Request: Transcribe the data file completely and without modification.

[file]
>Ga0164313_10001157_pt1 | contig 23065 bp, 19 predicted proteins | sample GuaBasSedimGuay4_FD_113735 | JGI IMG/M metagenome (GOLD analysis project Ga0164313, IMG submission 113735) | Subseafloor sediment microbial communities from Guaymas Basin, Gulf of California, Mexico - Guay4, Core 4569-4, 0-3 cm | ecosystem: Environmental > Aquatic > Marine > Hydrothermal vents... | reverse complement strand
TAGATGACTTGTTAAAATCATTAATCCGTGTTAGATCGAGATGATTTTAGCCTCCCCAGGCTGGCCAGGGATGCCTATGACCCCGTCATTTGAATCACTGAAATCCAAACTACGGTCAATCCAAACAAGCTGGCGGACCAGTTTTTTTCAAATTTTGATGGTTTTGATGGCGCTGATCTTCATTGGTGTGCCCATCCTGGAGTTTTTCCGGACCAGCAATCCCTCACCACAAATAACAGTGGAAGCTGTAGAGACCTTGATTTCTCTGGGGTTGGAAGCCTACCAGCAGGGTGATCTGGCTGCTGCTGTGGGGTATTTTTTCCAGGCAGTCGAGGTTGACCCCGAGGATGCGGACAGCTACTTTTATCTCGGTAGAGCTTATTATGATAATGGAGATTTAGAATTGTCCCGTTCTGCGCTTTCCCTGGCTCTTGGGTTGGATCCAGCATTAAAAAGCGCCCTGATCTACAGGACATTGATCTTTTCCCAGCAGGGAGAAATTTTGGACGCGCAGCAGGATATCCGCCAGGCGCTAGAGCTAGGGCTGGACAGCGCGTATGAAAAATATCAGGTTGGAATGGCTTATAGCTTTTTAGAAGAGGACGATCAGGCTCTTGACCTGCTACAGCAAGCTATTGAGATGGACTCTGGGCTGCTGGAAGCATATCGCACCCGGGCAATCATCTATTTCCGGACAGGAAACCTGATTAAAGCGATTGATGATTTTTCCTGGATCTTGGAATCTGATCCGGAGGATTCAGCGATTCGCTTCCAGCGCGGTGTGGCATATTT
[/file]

>Ga0164313_10001157_pt1 | contig 23065 bp, 19 predicted proteins | sample GuaBasSedimGuay4_FD_113735 | JGI IMG/M metagenome (GOLD analysis project Ga0164313, IMG submission 113735) | Subseafloor sediment microbial communities from Guaymas Basin, Gulf of California, Mexico - Guay4, Core 4569-4, 0-3 cm | ecosystem: Environmental > Aquatic > Marine > Hydrothermal vents... | reverse complement strand
TAGATGACTTGTTAAAATCATTAATCCGTGTTAGATCGAGATGATTTTAGCCTCCCCAGGCTGGCCAGGGATGCCTATGACCCCGTCATTTGAATCACTGAAATCCAAACTACGGTCAATCCAAACAAGCTGGCGGACCAGTTTTTTTCAAATTTTGATGGTTTTGATGGCGCTGATCTTCATTGGTGTGCCCATCCTGGAGTTTTTCCGGACCAGCAATCCCTCACCACAAATAACAGTGGAAGCTGTAGAGACCTTGATTTCTCTGGGGTTGGAAGCCTACCAGCAGGGTGATCTGGCTGCTGCTGTGGGGTATTTTTTCCAGGCAGTCGAGGTTGACCCCGAGGATGCGGACAGCTACTTTTATCTCGGTAGAGCTTATTATGATAATGGAGATTTAGAATTGTCCCGTTCTGCGCTTTCCCTGGCTCTTGGGTTGGATCCAGCATTAAAAAGCGCCCTGATCTACAGGACATTGATCTTTTCCCAGCAGGGAGAAATTTTGGACGCGCAGCAGGATATCCGCCAGGCGCTAGAGCTAGGGCTGGACAGCGCGTATGAAAAATATCAGGTTGGAATGGCTTATAGCTTTTTAGAAGAGGACGATCAGGCTCTTGACCTGCTACAGCAAGCTATTGAGATGGACTCTGGGCTGCTGGAAGCATATCGCACCCGGGCAATCATCTATTTCCGGACAGGAAACCTGATTAAAGCGATTGATGATTTTTCCTGGATCTTGGAATCTGATCCGGAGGATTCAGCGATTCGCTTCCAGCGCGGTGTGGCATATTT